By Ray Hamill — College has been an adjustment in more ways than one for Fortuna’s Adam Medeiros, but the former Fortuna Husky wrestler is enjoying a breakout season on the mats this year.
Medeiros, who is a junior at Heidelberg University in Ohio, is 9-5 on the season and has been ranked as high as No. 18 in the nation in NCAA Division-III at 184 pounds.
But getting there and adjusting to college life some 2,500 miles from home, as well as a whole new level of competition, has been a challenge.
After dominating in the H-DNL at Fortuna High, making the jump to the college level wasn’t easy and Medeiros admitted he struggled mentally to adapt.
It didn’t help matters when his sophomore season ended after one match because of an LCL injury.
This season, however, Medeiros has been mostly healthy and is enjoying a big year.
“It was just a big step and my first two years here weren’t that good,” he said of the adjustment. “But I’m handling it well now. This year I’ve got a better mindset. I know I’ve put the work in, and I know that all the hard work I put in makes me confident.”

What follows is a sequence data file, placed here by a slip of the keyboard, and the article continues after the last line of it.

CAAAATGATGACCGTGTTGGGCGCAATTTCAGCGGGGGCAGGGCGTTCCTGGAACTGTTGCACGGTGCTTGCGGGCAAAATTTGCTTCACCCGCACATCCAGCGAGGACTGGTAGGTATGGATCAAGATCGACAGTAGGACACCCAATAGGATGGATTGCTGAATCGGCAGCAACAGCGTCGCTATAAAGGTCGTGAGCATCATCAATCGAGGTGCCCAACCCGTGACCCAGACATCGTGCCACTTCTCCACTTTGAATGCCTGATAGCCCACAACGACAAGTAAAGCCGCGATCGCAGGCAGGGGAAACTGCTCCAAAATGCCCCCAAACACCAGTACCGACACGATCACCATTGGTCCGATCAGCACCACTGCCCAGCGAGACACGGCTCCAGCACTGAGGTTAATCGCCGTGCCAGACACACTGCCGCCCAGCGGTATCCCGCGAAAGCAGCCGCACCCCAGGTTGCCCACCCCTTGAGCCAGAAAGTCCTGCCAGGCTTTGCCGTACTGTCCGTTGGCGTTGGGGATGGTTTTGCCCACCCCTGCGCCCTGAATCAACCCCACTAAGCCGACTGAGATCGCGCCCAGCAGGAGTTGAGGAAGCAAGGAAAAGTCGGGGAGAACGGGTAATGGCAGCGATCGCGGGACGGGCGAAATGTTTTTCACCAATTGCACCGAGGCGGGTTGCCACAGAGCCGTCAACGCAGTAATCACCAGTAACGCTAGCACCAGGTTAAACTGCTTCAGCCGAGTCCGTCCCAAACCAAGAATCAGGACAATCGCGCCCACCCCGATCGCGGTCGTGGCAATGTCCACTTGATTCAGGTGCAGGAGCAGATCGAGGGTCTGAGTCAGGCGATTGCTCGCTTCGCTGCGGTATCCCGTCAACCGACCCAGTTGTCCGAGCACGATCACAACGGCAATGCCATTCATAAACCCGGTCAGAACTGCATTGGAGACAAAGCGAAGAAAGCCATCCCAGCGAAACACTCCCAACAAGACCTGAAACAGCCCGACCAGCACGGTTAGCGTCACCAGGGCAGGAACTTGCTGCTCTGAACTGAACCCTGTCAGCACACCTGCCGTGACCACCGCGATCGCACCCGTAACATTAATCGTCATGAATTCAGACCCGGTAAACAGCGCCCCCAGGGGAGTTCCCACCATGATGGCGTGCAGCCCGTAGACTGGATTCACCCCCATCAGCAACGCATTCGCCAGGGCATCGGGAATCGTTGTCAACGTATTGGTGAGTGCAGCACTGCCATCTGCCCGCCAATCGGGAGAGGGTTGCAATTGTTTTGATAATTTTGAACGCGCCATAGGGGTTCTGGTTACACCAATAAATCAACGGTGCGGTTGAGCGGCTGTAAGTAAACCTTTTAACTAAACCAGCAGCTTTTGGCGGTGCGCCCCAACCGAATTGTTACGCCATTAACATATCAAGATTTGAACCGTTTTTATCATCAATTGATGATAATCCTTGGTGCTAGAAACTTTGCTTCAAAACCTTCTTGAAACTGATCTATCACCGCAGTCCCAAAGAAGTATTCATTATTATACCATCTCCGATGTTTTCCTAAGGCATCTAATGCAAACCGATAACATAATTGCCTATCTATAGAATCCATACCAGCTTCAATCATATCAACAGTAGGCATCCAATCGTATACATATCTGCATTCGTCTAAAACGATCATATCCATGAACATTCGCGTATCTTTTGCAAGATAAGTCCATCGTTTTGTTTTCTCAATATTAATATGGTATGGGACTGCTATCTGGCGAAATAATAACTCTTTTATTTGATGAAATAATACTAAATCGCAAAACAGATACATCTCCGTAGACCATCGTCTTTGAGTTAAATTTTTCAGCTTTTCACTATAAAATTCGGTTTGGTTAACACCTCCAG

The criminology and psychology major has also had to adapt to the Ohio weather.
“It’s cold,” he said with a chuckle. “But I do like the hospitality here.”
He’s also enjoying life as a Heidelberg wrestler.
“I love the program,” he said. “I’ve made a lot of really good friends. Everybody (on the team) wants to be here to wrestle.”
Last weekend, Medeiros continued his impressive season despite battling an injury and placed sixth in his weight class at the 40th annual Ohio Northern University Invitational, a 16-team tournament featuring some top NCAA Division-III wrestlers.
Medeiros says his time at Fortuna High helped prepare him for the jump to college and all the challenges he has faced, especially the influence of his coaches.
“Steve Schmalzel had a big impact on my technique,” he said. “And Steve Stockdale really helped my mental game.”
And there was one other coach that played a big role for the former Husky.
“My dad (Al) coached me in high school and he always pushed me a little more than I wanted to go,” Medeiros said, before adding with a chuckle, “It was a pain in the butt, but he definitely made me a better wrestler.”